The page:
A vast swamp forest in Central Africa contains enough carbon to equal two decades’ worth of U.S. fossil fuel emissions, scientists have found.
The Congo Basin peatland — an area larger than New York State — has accumulated around 30 billion metric tons of carbon over the last 11,000 years, according to a study published Wednesday in the journal Nature.
The discovery makes the fate of this vast carbon sink an important consideration for climate projections and land conservationists.
A team of U.K. and Congolese researchers spent three years roaming the Cuvette Centrale peatland to find samples of peat to test in their labs. They also analyzed satellite data to estimate the amount of carbon stored in the soil.
Five years ago, most scientists weren’t even aware of the 56,000-square-mile swamp, which is now considered the world’s largest tropical peatland.
“The sheer expanse of these peatlands makes Central Africa home to the world’s most extensive peatland complex,” Greta Dargie, a geologist at University College London and co-author of the Nature study, said in a statement.
“It is astonishing that… discoveries like this can still be made,” she said.
Peatlands are comprised of partially decomposed, wet plant material that piles up over thousands of years. Peat soil covers about 3 percent of the Earth’s surface, but it contains more carbon than is stored in all the plants and trees worldwide.
Because they absorb and lock in so much carbon, the destruction of peatlands poses a significant threat to the climate.
In Indonesia and Malaysia, where farmers are draining and clearing peatland to make way for palm oil plantations, enough carbon is escaping into the atmosphere every year to equal emissions from nearly 70 coal plants, according to World Resources Institute.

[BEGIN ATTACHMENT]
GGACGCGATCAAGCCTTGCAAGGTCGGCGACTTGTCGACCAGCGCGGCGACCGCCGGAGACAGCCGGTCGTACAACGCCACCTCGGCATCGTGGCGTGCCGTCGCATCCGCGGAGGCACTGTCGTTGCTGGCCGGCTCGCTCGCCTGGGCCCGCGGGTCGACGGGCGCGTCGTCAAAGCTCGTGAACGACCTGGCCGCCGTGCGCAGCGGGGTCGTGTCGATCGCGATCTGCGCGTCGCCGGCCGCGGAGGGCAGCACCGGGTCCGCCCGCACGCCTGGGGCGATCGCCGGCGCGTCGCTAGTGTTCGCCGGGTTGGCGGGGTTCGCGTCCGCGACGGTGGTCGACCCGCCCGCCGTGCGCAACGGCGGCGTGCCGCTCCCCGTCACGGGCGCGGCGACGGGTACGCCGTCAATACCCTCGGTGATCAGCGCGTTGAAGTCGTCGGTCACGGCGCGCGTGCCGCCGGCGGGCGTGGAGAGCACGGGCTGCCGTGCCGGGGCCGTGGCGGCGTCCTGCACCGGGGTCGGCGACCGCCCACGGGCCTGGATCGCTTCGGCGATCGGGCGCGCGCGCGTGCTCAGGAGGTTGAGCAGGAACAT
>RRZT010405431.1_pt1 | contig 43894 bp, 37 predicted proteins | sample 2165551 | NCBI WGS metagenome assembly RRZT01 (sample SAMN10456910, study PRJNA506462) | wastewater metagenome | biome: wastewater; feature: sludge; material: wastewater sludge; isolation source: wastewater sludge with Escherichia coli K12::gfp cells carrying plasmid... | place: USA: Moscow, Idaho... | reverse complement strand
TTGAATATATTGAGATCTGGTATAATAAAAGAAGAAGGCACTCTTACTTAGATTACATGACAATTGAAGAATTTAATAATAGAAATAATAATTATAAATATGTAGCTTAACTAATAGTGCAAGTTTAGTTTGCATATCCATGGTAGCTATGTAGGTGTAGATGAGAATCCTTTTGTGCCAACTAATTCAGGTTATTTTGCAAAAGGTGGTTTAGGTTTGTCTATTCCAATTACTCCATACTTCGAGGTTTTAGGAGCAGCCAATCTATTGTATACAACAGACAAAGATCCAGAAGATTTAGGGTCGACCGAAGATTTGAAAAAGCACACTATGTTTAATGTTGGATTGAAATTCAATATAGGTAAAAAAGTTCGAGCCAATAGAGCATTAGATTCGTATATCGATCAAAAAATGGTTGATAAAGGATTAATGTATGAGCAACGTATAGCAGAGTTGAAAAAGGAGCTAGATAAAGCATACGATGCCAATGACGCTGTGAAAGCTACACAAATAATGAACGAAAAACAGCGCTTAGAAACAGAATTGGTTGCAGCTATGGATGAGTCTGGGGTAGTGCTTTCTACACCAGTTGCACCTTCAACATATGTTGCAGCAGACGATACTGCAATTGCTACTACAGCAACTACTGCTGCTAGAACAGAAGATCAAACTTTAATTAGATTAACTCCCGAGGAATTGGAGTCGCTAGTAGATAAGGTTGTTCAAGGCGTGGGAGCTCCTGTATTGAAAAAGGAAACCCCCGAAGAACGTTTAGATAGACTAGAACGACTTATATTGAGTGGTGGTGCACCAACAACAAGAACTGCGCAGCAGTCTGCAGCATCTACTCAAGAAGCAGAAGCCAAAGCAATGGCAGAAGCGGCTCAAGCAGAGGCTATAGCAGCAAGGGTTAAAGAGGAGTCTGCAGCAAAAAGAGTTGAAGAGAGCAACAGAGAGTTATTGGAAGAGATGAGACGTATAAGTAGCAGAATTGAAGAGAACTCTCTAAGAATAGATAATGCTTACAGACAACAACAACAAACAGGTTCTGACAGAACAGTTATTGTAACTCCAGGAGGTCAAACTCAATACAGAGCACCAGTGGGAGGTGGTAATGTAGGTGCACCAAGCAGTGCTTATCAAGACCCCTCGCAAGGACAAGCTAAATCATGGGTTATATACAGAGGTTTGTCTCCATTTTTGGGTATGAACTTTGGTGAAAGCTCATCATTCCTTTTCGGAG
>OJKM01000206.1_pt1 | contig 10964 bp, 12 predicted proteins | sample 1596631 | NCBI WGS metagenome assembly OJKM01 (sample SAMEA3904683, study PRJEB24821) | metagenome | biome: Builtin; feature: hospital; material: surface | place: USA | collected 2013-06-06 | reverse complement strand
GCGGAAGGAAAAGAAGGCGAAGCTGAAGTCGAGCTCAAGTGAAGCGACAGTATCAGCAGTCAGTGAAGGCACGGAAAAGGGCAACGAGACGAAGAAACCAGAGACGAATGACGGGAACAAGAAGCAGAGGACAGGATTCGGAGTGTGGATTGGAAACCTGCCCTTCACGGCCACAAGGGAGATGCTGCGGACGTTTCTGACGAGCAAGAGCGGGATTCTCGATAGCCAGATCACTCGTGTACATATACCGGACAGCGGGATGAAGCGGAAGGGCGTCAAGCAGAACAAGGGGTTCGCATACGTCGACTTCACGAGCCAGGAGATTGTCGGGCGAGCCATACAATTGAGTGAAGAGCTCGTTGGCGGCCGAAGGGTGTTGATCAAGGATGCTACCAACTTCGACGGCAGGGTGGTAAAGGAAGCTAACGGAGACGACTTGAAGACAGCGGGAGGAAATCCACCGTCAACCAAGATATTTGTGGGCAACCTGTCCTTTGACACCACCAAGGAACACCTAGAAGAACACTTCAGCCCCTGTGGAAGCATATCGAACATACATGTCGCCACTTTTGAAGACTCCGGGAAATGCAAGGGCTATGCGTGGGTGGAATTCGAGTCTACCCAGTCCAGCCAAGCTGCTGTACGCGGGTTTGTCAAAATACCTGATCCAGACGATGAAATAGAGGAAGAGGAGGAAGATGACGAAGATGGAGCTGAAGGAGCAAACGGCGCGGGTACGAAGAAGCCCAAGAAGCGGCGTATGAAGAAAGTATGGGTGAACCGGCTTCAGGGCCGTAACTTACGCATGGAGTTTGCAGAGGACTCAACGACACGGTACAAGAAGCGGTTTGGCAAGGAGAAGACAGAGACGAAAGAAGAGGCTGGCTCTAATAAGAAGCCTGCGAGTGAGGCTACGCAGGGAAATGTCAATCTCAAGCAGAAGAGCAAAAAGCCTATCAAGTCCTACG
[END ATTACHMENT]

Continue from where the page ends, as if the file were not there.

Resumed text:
In 2015, massive peatland fires in Indonesia made the country the world’s fourth-largest greenhouse gas emitter that year.
Peatlands can also dry out naturally because of declining rainfall, which is happening more frequently because of human-driven climate change.
“If the Congo Basin peatland complex was to be destroyed, this would release billions of tonnes of carbon dioxide into our atmosphere,” Simon Lewis, a professor at the University of Leeds in England and a study co-author, said in a statement.
So far, however, the Cuvette Centrale peatland remains relatively intact and undisturbed.
The swamp forests are extremely remote and difficult to access, and many local communities depend on the forest system’s rivers and streams for fishing and sustenance, said Emma Stokes, who directs the Central Africa program for the Wildlife Conservation Society (WCS).
“There’s a certain natural protection already afforded to these areas,” she told Mashable by phone from Brazzaville, the Republic of Congo’s capital city.
WCS works with the Republic of Congo to manage the Lac Tele Community Reserve, a legally protected peatland that covers about 1,700 square miles and has one of the world’s highest densities of western lowland gorillas. The government is also considering expanding the reserve to include an adjacent 1,930-square-mile area.
Stokes said Wednesday’s study on the peatlands carbon content could play a crucial role in shaping the government’s future land-use development plans or economic decisions.
“We’re in a good position now,” she said. “But there’s certainly always a risk.”